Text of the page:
"It was a pretty simple question. We either found a compromise or nothing
happened and doing nothing was not a reasonable outcome," said Sen. Rob
Bradley, R-Fleming Island, who also said he was not surprised by the court's
ruling. "If we had done nothing then there would not have been a law that the
Supreme Court of Florida could pass judgment on. Now we have direction and so
we needed to act at the past session in order to end the delays in the death
"I supported unanimous juries in the past and I think it's probably the right
decision," said Sen. Jeff Brandes, R-St. Petersburg. "This is just really a
trend of what supreme courts have been doing around the country on this issue."
"We enforce the laws, the Legislature writes the laws and the Supreme Court
interprets the laws," said Buddy Jacobs, general counsel of the Florida
Prosecuting Attorneys Association, which opposed unanimous juries. "So we will
be talking and meeting on Monday to try to come up with some sort of road map
of where we go from here based on this opinion." "For years, we have warned the
Florida legislature that unless they rewrote our state's broken death penalty,
the courts would take the issue out of their hands," said Howard Simon,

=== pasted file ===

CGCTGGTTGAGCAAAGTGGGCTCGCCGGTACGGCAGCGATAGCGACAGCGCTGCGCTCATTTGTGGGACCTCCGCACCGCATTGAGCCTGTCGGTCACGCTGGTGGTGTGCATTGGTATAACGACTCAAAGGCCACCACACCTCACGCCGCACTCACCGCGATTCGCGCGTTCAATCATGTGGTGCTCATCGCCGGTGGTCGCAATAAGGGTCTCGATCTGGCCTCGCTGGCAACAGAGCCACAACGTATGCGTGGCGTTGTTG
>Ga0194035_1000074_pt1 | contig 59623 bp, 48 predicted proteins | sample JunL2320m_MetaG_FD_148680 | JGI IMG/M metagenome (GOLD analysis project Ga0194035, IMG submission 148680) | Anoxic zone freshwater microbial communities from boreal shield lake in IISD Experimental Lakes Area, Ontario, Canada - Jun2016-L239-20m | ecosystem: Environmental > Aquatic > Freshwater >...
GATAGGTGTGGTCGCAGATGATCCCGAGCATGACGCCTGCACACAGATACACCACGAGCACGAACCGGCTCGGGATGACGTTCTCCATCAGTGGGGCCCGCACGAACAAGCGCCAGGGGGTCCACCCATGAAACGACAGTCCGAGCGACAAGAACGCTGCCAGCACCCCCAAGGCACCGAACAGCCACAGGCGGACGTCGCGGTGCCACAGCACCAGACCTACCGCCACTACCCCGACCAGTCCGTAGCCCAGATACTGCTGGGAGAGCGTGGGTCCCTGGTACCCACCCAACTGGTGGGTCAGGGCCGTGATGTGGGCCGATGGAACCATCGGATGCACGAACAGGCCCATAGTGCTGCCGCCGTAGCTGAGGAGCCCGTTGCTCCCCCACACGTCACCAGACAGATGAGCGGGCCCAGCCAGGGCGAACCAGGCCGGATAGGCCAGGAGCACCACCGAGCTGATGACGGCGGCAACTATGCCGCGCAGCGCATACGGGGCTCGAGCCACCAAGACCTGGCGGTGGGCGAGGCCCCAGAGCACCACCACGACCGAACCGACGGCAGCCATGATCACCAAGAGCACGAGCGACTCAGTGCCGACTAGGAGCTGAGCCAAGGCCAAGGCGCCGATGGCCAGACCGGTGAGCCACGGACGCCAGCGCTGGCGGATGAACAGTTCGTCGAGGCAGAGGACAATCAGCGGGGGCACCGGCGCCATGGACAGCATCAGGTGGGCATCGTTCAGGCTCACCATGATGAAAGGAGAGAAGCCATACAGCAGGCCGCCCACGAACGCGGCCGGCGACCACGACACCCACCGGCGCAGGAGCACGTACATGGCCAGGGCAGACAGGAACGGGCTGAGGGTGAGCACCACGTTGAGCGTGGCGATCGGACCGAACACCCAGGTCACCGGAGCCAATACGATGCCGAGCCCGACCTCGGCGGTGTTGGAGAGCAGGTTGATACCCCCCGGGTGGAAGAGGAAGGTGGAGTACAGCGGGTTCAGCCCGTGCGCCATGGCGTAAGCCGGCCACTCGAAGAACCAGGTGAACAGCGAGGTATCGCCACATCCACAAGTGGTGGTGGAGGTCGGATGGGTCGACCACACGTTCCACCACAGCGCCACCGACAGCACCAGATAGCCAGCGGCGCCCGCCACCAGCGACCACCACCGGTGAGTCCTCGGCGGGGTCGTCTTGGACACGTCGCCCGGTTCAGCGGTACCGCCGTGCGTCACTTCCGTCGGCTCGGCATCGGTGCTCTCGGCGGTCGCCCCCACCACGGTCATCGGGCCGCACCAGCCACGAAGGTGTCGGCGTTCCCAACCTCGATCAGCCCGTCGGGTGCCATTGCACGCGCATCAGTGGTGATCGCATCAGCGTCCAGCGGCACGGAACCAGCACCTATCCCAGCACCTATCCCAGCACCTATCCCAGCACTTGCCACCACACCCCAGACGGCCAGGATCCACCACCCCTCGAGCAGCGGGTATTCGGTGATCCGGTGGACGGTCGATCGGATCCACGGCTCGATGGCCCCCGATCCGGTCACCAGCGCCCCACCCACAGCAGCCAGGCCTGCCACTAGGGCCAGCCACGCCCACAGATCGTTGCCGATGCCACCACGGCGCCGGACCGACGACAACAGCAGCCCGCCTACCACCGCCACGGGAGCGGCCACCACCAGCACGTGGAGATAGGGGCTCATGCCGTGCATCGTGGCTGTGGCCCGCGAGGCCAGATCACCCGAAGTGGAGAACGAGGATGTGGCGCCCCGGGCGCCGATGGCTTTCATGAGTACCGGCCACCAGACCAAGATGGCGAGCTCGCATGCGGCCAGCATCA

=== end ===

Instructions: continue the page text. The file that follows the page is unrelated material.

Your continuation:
executive director of the American Civil Liberties Union of Florida, in a
statement. "Just as we warned the Florida Legislature that they would, the
Florida Supreme Court has inserted some much-needed fairness in our death
penalty process by declaring that anything short of a fully unanimous jury is
"Today's opinions released by the Florida Supreme Court continue to reveal a
broken, mistake-prone death penalty system that fails victims' families, the
innocent, and taxpayers. It is time to end the use of Florida's failed death
penalty government program," said Mark Elliott, executive director of
Floridians for Alternatives to the Death Penalty, in a statement. "For more
than a decade, prosecutors have known full well that Florida's death sentencing
scheme was seriously flawed and could be unconstitutional, yet they downplayed
concerns and advised against reforms. Victims' families were dragged through
long, repetitive, and painful procedures, record numbers of innocent people
were sentenced to death, and Florida taxpayers paid the enormous costs."
"Florida finally joins the rest of the states in requiring what everyone has
known for a long time -- that at least, the imposition of the death penalty
requires a unanimous verdict," said Miami defense lawyer Philip Reizenstein,
who handles death cases. "What remains is for Florida to join the rest of the
civilized world and end the death penalty."
"The Florida Supreme Court's ruling that jury recommendations for the death
penalty must be unanimous is a long overdue recognition of the state's fatally
flawed capital punishment regime," said Professor Mary Anne Franks of the
University of Miami School of Law in a statement circulated by the Fair
Punishment Project. "The prosecutors who relentlessly pursued death sentences
despite being repeatedly placed on notice that the state's death penalty regime
was constitutionally defective should be held accountable for the emotional and
financial costs they have imposed on victims' families and on taxpayers."
(source: Tampa Bay Times)
State will seek death penalty for 'pillowcase burglar'
The state is pursuing the death penalty against an Ocala man accused accused in